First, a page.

‘Framework pact to set in motion 3-year process to create Bangsamoro Entity’
MANILA, Philippines — The largest Moro secessionist group in Mindanao will sign on Monday in Malacañang a preliminary peace deal with the Aquino administration, which will set in motion a three-year process that would eventually carve out a new autonomous territory called Bangsamoro.
Despite the expected absence of Moro leader Nur Misuari, it’s all systems go for the signing of the framework agreement for Bangsamoro between the Aquino administration and the 12,000-strong Moro Islamic Liberation Front (MILF).
Under the framework, the MILF agrees to a “phased” disarmament of its forces until full autonomy is achieved by 2016.
Not leaving anything to chance, Malacañang officials held on Sunday, at 3 p.m., a walkthrough of the signing ceremony, which was attended by Presidential Peace Process Adviser Teresita Deles herself and other Cabinet members.
Among the first foreign dignitaries to arrive on Sunday, was Malaysian Prime Minister Najib Razak.
The Palace will accord Razak arrival honors and an expanded bilateral meeting with President Benigno Aquino III will happen at 10 a.m. on Monday, ahead of the afternoon signing of the Bangsamoro deal.
Razak joins other foreign dignitaries, including the secretary general of the Organization of Islamic Cooperation, Ekmeleddin Ishanoglu, in witnessing the signing between the two peace panel chairs, chief government negotiator Marvic Leonen and MILF’s Mohagher Iqbal.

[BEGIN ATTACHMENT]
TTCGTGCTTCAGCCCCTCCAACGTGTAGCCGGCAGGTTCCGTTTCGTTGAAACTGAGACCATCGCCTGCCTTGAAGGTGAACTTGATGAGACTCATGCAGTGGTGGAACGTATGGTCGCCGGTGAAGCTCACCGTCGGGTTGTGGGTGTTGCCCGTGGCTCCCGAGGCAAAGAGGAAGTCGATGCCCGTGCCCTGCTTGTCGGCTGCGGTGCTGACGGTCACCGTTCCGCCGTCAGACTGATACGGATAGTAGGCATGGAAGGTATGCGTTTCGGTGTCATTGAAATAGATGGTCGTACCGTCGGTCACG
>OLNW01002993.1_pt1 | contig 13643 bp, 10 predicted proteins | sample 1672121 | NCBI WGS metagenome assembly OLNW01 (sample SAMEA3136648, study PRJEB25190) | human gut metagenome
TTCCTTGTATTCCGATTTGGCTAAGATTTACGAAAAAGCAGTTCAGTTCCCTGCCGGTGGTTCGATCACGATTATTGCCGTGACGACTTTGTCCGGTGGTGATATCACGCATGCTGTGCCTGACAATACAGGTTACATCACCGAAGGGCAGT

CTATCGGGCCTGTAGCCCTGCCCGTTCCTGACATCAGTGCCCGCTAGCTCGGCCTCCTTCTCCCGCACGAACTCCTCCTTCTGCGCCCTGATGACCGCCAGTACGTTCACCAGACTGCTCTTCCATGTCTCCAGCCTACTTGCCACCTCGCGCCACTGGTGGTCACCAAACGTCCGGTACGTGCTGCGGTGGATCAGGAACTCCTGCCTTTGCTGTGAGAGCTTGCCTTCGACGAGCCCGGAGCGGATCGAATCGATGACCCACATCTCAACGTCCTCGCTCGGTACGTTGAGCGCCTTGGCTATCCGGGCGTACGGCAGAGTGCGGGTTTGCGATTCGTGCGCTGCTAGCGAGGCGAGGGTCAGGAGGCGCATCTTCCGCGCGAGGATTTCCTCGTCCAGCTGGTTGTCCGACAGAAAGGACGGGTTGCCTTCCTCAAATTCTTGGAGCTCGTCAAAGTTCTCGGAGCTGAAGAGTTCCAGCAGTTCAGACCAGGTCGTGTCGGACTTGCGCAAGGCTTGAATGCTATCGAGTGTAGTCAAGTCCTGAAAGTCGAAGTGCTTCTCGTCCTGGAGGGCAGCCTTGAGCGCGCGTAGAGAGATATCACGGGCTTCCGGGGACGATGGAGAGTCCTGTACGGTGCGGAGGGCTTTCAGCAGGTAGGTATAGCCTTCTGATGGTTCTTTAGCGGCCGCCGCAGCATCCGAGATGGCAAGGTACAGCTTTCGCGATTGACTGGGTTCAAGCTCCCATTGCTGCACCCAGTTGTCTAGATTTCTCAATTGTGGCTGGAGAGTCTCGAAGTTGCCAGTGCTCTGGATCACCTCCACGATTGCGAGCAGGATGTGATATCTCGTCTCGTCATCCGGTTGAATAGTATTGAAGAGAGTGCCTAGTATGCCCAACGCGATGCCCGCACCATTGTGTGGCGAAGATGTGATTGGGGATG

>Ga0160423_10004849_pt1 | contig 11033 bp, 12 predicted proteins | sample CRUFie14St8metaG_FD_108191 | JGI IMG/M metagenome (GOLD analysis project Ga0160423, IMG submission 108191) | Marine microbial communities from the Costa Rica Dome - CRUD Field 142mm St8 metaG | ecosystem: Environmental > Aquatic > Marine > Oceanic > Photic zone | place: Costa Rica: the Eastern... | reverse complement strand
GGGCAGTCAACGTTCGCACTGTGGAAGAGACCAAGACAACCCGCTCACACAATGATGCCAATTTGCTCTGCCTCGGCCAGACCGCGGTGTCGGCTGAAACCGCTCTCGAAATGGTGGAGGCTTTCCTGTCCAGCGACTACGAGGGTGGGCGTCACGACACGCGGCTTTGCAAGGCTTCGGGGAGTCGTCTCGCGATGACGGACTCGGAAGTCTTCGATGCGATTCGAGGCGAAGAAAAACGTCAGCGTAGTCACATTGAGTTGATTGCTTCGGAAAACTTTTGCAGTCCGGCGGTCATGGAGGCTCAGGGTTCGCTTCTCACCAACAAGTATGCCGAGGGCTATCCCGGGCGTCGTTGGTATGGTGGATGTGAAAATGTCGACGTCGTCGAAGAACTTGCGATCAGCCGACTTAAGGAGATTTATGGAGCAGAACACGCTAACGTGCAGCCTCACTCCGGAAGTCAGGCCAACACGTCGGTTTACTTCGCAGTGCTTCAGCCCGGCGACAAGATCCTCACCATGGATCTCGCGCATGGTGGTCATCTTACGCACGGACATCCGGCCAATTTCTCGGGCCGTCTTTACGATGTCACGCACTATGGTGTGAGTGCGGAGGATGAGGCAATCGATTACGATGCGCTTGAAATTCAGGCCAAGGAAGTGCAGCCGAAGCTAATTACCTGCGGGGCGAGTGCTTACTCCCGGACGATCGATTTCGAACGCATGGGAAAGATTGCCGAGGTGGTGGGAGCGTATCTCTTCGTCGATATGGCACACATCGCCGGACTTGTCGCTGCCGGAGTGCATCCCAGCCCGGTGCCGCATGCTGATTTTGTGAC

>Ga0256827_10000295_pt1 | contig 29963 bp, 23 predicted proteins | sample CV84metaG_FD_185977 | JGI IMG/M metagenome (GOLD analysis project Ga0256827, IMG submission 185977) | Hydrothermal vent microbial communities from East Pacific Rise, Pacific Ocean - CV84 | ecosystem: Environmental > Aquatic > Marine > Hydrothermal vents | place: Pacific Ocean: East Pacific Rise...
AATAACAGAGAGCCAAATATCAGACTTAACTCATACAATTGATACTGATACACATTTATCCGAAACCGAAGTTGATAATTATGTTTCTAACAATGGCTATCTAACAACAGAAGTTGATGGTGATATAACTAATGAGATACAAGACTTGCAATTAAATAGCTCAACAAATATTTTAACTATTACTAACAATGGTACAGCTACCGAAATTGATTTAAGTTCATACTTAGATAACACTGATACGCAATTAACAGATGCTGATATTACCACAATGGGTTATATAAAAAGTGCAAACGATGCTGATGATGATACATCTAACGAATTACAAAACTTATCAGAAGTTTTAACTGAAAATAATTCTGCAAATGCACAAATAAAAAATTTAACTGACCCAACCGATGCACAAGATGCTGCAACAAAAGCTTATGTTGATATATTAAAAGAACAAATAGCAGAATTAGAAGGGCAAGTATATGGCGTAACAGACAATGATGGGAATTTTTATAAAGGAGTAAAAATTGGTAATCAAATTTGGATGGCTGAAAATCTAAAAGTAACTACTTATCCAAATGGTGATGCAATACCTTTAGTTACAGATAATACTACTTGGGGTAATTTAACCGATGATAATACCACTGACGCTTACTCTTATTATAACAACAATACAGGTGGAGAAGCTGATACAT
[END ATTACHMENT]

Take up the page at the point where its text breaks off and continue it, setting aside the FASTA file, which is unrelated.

Ishanoglu’s presence would signify the Islamic world’s recognition of the legitimacy of the accord, Palace said.
Neither President Aquino nor MILF chair Al Haj Murad will sign the 13-page document.
Malacañang doesn’t expect Misuari, leader of a faction of the MILF’s rival, the Moro National Liberation Front (MNLF), to show up at Malacañang for the 1:30 p.m. signing, but an invitation has been extended to him.
In a radio interview on Sunday, Deles confirmed that the Aquino administration had been reaching out to him, but Misuari had rejected even an offer to sit on the 15-person Transition Commission that would draft the basic law creating Bangsamoro.
Deles called on Misuari to listen to the voice of the Bangsamoro people amid what appeared to be an overwhelming support for the deal aimed at finally putting an end to the 40-year conflict in the troubled parts of the south.
The deal serves as a road map for replacing the present Autonomous Region in Muslim Mindanao (ARMM), which President Aquino has described as a “failed experiment.”
Deles explained that the most important signing ceremony in decades would involve no theatrics.
“No. Direct to the point. We don’t want to be distracted. I think the ceremony, the fact of the signing itself, is enough. It has enough drama and historical significance in itself, so we will no longer add anything to it,” she said.
Misuari has been attacking the accord that will supersede the peace agreement signed in 1996 between the Ramos administration and his MNLF.
“As of this day, Misuari doesn’t want to accept this (Bangsamoro deal), but we continually hope that he would eventually see the groundswell of support” from Moros themselves, said Deles.
Deles disclosed that other MNLF leaders had already expressed support for the peace deal.